“I thought I warned you about the rain,” she said.
“You did, but I wasn’t listening.” Etienne opened a bottle of wine and poured the red liquid into two glasses. He handed her one and took the other in his hand. They clinked and drank. She put meat and vegetables into the pressure cooker for stew.
He stood at the parlor door and looked at the photograph on the wall. Valerie found and framed it after he left for Vietnam. How young they all were. Six boys, no one could have called them men, in paratrooper uniforms, mugging for the camera. He stared at himself, his arms around Hubert Archambault on one side and Andre Blanc on the other. Little Charles Desjardins stood in front of the three and behind them stood the Chastain brothers, Maurice and Antoine. They were inseparable, once. Only Etienne remained.
When he came back, alone, friends would ask about Dien Bien Phu. Etienne told them, “It rained.”
The crack of lightning, booming thunder, and the smell of fire. Monsters roiled from the forest spitting lead, flaming balls shooting from their arms, showering him with burning metal. The ground heaved and shook. From a distance, he watched Maurice and Antoine ejected into the sky, ripped, and torn apart. A shock wave rippled the air as dirt, rocks, boulders, metal, wood, and body parts rained down. The screaming filled his brain.
He felt Hubert clutch his arm, felt the trench fill with bloody water. Falling shrapnel pierced and sliced their uniforms and the skin below. They clung to one another and bled.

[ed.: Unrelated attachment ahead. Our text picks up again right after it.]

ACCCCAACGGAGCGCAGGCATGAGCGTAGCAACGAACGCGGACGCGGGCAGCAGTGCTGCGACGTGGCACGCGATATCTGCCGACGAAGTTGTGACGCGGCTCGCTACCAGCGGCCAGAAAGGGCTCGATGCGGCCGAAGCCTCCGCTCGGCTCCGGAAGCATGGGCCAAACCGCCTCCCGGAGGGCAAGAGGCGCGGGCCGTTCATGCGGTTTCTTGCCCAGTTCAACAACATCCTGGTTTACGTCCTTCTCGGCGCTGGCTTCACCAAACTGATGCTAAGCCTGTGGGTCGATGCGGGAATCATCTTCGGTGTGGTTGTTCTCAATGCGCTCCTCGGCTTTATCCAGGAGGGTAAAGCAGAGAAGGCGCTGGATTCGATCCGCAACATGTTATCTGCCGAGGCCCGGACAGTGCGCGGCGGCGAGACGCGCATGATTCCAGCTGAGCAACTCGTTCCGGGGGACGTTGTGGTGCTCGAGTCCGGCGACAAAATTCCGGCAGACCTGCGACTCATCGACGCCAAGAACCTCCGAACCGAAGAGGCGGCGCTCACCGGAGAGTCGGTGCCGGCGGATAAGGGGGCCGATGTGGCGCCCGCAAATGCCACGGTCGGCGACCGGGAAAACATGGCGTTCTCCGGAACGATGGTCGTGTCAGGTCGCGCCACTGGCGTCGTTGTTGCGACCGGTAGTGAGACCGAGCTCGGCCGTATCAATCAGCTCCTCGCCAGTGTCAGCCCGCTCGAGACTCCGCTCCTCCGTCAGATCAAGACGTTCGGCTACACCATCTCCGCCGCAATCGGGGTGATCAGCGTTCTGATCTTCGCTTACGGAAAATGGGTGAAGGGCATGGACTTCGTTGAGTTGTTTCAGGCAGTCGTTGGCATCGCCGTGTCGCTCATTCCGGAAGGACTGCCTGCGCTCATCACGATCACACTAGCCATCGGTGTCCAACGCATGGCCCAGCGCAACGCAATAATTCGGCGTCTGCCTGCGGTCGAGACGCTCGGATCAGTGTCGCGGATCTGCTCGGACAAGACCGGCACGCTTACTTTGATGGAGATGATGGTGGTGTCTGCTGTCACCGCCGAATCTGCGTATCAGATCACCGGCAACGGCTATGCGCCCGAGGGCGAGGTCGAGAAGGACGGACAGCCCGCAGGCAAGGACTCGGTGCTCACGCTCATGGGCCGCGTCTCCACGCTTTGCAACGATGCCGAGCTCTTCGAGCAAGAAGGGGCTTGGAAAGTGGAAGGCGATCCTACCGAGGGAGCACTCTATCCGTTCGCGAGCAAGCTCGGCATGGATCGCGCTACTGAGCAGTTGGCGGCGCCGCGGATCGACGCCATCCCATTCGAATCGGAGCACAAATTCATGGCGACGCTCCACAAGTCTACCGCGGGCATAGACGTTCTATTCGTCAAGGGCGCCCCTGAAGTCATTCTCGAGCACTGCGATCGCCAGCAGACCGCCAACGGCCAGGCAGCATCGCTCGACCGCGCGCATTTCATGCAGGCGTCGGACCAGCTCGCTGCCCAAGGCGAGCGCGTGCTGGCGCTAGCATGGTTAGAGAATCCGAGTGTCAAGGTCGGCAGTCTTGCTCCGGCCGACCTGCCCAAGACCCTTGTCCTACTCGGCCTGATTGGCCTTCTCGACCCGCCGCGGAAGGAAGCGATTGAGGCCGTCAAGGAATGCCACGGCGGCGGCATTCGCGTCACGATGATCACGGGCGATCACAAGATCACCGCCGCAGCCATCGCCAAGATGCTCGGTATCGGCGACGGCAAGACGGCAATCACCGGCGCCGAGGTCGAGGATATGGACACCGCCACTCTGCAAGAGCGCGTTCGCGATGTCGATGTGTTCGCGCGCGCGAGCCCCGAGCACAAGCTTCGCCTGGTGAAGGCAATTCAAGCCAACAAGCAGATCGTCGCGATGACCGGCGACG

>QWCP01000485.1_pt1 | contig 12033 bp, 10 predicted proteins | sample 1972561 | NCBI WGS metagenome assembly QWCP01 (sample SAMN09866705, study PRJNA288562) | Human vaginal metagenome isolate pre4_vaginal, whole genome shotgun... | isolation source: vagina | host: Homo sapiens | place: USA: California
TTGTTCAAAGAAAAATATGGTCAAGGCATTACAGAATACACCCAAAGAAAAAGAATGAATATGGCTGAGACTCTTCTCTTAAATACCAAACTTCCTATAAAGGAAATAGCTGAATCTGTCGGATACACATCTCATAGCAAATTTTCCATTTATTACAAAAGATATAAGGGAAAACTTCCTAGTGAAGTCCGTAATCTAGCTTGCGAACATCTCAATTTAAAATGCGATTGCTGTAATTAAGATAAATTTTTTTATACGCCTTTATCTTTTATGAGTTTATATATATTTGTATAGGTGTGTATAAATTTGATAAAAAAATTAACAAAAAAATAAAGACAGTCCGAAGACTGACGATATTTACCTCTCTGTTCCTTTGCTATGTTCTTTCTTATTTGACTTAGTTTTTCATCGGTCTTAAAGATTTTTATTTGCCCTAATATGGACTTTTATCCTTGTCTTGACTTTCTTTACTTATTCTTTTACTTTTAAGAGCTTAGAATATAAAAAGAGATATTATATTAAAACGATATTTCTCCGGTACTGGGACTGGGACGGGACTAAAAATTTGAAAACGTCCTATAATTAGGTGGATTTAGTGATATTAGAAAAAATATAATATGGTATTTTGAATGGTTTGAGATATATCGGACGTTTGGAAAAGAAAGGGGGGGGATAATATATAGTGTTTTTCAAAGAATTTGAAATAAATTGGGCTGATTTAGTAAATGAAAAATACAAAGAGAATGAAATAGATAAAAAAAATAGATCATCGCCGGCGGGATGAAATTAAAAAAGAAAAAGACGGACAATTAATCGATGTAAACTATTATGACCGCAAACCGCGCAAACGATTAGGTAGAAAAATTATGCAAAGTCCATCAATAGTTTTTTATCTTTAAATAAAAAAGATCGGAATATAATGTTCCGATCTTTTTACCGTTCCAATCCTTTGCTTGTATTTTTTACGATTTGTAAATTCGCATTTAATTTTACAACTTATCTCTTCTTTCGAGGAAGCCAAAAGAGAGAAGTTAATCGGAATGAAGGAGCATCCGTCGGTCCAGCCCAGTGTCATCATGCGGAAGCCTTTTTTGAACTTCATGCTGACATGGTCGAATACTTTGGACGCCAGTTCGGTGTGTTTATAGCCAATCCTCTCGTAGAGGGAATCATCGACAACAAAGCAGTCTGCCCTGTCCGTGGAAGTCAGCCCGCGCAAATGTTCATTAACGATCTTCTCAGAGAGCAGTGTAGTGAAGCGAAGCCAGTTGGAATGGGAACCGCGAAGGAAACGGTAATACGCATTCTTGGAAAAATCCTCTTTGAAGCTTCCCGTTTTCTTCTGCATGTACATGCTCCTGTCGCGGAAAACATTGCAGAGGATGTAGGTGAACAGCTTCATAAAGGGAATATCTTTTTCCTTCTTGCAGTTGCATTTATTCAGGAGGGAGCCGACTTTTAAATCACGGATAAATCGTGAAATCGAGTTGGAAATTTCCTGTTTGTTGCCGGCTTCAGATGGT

Shrieking war cries surrounded them and, back-to-back, they faced the enemy. He fired his rifle again, and again, and again. Bullets whizzed past his head and plucked at his clothes. His back grew cold and he turned to see Hubert face down in the water. He sank to his knees, sludge cascading over his boots, and dropped his rifle in the muck.
Let them come. Let me die.
Etienne jerked awake, sweating, adrenaline pumping. Another crack of lightning, the memory’s trigger, lit the room. Thunder boomed. He smelled the rain, the forest, the blood. He swung his legs over the side of the bed, his chest heaving, and waited as his heart slowed. He rubbed his arm where Hubert’s touch had been.
He looked at the other bed where Valerie slept, unaware. Early in their marriage they shared a bed. One night, she reached out to wake him from his nightmare. He awoke with his hands around her throat. The next day she bought twin beds and earplugs.
He shuffled to the kitchen for water. Squinting at the parlor door, he saw embers glowing in the fireplace. He saw the pillows strewn on the floor. Her robe was where he dropped it when their lovemaking began. He was alive as he carried her to her bed. Her scent embraced him, her sighs filled his ears. He rubbed his face, feeling the wounds that had healed, knowing emptiness in his soul.
Etienne closed his eyes and felt, again, the monsters push past him as he lay slumped against the timber. Medics found him clutching Hubert’s foot. Only after he returned to France, only after they picked metal and bone from his skin, only after the worst of the infection had subsided, did he learn that Andre and little Charles were blown to oblivion when Viet Minh artillery scored a direct hit on their position. Valerie held his hand and cried for them all.
He heard the bedroom door open, heard her soft footfall.
He felt the warmth of her body against his back. Felt her arms around his waist. Felt her kissing the welts on his shoulders. He took a deep breath.
“Etienne?” she whispered.
He heard, but could not feel, the plea in her voice. She was the love of his life but she could never understand. Those who could were dead.
As he should be.
As he would be.